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Thread: Legislation Lookback.

  1. #1

    Default Legislation Lookback.

    I propose a thread where we have a look back at legislation from the statute books out of curiosity, and maybe we might learn a historical trivia or two.

    Have a browse through the Acts here

    Acts of the Oireachtas

    Pick any year you fancy and any Act that strikes you as interesting for whatever reason. It could be because it was politically troublesome, economically insane or maybe it was just plain weird by today's standards.

    Write a bit about it and maybe provide some background or historically relevant information. I know F.all about law, politics or history so please don't get uber-pedantic about any mistakes or inaccuracies. But by all means help with the understanding where appropriate.

    To kick off, I like this one.

    The Wealth Tax Act 1975.

    This Act was passed by the 20th Dail in July 1975.

    Liam Cosgrave FG was Taoiseach and the Minister of Finance was Richie Ryan.

    Section 2 of the act stated the tax would be 1% of taxable wealth.

    Charge of wealth tax.
    2. —Subject to the provisions of this Act and any regulations thereunder, with effect on and from the 5th day of April, 1975, a tax, to be called wealth tax, shall be charged, levied and paid annually upon the net market value of the taxable wealth on the valuation date in every year of every assessable person and the rate of tax shall be one per cent. of that net market value.
    What's funny about this legislation is that it seems to have been written to target a very specific group, discretionary trusts and non-trading private companies. I've no idea why.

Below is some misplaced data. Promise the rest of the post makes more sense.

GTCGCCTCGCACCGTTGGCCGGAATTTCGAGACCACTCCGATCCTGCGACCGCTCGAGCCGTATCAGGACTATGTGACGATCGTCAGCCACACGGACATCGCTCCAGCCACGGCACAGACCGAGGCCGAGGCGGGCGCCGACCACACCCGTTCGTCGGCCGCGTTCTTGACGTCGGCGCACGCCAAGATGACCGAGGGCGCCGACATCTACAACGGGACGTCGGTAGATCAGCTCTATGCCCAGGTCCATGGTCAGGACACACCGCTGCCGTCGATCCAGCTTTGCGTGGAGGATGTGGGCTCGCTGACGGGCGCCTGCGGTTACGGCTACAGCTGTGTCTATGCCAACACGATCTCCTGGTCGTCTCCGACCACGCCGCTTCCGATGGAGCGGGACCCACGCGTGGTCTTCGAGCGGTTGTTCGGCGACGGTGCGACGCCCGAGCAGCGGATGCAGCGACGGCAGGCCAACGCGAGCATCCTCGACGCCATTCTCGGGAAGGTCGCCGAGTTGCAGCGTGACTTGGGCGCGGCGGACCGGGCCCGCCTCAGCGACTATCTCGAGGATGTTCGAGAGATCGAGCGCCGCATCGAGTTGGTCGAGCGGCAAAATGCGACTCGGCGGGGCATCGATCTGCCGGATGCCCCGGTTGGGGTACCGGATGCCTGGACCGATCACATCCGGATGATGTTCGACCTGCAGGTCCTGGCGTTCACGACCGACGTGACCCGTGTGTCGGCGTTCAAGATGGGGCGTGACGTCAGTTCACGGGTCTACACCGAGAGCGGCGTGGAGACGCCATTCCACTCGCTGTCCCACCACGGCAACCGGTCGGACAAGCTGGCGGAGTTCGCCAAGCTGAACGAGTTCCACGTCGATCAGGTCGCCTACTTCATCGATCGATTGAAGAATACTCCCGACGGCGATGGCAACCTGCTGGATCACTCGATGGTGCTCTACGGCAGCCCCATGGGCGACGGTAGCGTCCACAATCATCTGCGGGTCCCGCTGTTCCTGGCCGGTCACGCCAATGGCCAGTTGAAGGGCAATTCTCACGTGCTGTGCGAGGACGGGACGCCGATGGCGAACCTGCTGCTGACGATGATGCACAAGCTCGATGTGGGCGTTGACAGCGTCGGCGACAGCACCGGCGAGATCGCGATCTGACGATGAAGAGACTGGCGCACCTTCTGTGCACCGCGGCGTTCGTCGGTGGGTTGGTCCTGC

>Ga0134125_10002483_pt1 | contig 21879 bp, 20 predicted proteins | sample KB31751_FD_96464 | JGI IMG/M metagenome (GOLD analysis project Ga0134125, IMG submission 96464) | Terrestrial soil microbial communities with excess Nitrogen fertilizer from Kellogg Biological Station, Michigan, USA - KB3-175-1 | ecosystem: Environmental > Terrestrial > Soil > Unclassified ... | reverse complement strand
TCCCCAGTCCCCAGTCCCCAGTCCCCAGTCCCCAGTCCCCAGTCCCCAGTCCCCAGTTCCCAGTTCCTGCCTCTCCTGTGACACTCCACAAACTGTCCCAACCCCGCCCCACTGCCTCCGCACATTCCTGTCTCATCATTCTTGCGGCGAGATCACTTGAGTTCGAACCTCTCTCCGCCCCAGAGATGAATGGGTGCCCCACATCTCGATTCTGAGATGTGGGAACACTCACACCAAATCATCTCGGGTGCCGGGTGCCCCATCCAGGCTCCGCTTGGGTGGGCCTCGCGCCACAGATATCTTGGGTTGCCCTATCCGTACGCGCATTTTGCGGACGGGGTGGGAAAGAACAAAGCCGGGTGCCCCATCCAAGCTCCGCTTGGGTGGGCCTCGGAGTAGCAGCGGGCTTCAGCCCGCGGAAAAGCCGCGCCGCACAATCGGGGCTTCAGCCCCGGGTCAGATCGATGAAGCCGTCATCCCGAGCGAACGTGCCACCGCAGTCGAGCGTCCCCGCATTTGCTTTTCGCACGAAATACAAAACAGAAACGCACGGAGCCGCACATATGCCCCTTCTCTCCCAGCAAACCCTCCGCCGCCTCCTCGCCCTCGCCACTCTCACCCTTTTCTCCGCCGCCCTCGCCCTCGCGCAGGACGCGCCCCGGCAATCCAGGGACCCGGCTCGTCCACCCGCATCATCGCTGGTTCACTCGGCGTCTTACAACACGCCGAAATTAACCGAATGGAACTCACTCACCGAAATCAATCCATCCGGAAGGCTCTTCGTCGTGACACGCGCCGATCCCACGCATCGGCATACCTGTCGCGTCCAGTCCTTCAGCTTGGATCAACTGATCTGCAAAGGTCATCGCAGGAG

The list of exemptions in section 7 would probably have exempted the vast majority of Irish citizens in 1975. Top of the list was that private dwellings were exempt, as were productive farmlands, artworks and jewellery.

    Some of the Dáil debate from Report stage can be seen here between Ryan and Colley.

    The act was effectively repealed in 1978 by the 1978 Finance Act, Part V Section 38.

    Abolition of wealth tax and amendment of sections 18 and 22 (interest on tax) of Wealth Tax Act, 1975.
    38. —(1) Wealth tax shall not be charged, levied or paid under the provisions of the Act by reference to any valuation date occurring on or after the 5th day of April, 1978.
    At the time of the abolition, Jack Lynch was Taoiseach and George Colley was MoF.

    In 1975, I was 7, Mercury was writing Bohemian Rhapsody and I reckon my father was worried about budgets.
    Redacted.

  2. #2
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    Great idea for a thread, a bit too much reading for me for Sat night/Sun morning but will look again tomorrow
    It's either very new cheese or very old meat...

  3. #3

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    While I'm at it.

    POOR RELIEF (DUBLIN) ACT, 1929.

    AN ACT TO EXTEND THE POWERS OF BOARDS OF GUARDIANS OF UNIONS IN THE COUNTY AND COUNTY BOROUGH OF DUBLIN FOR THE RELIEF OF DESTITUTE POOR PERSONS OUT OF THE WORK HOUSES OF SUCH UNIONS. [20th December, 1929.]
    One notable observation of this Act is Section 6: Expenses in Dublin Union.

    An act of legislation regarding poverty has as its most verbose section the ins and outs of expenses payments for the um... not impoverished members of the Dublin Union.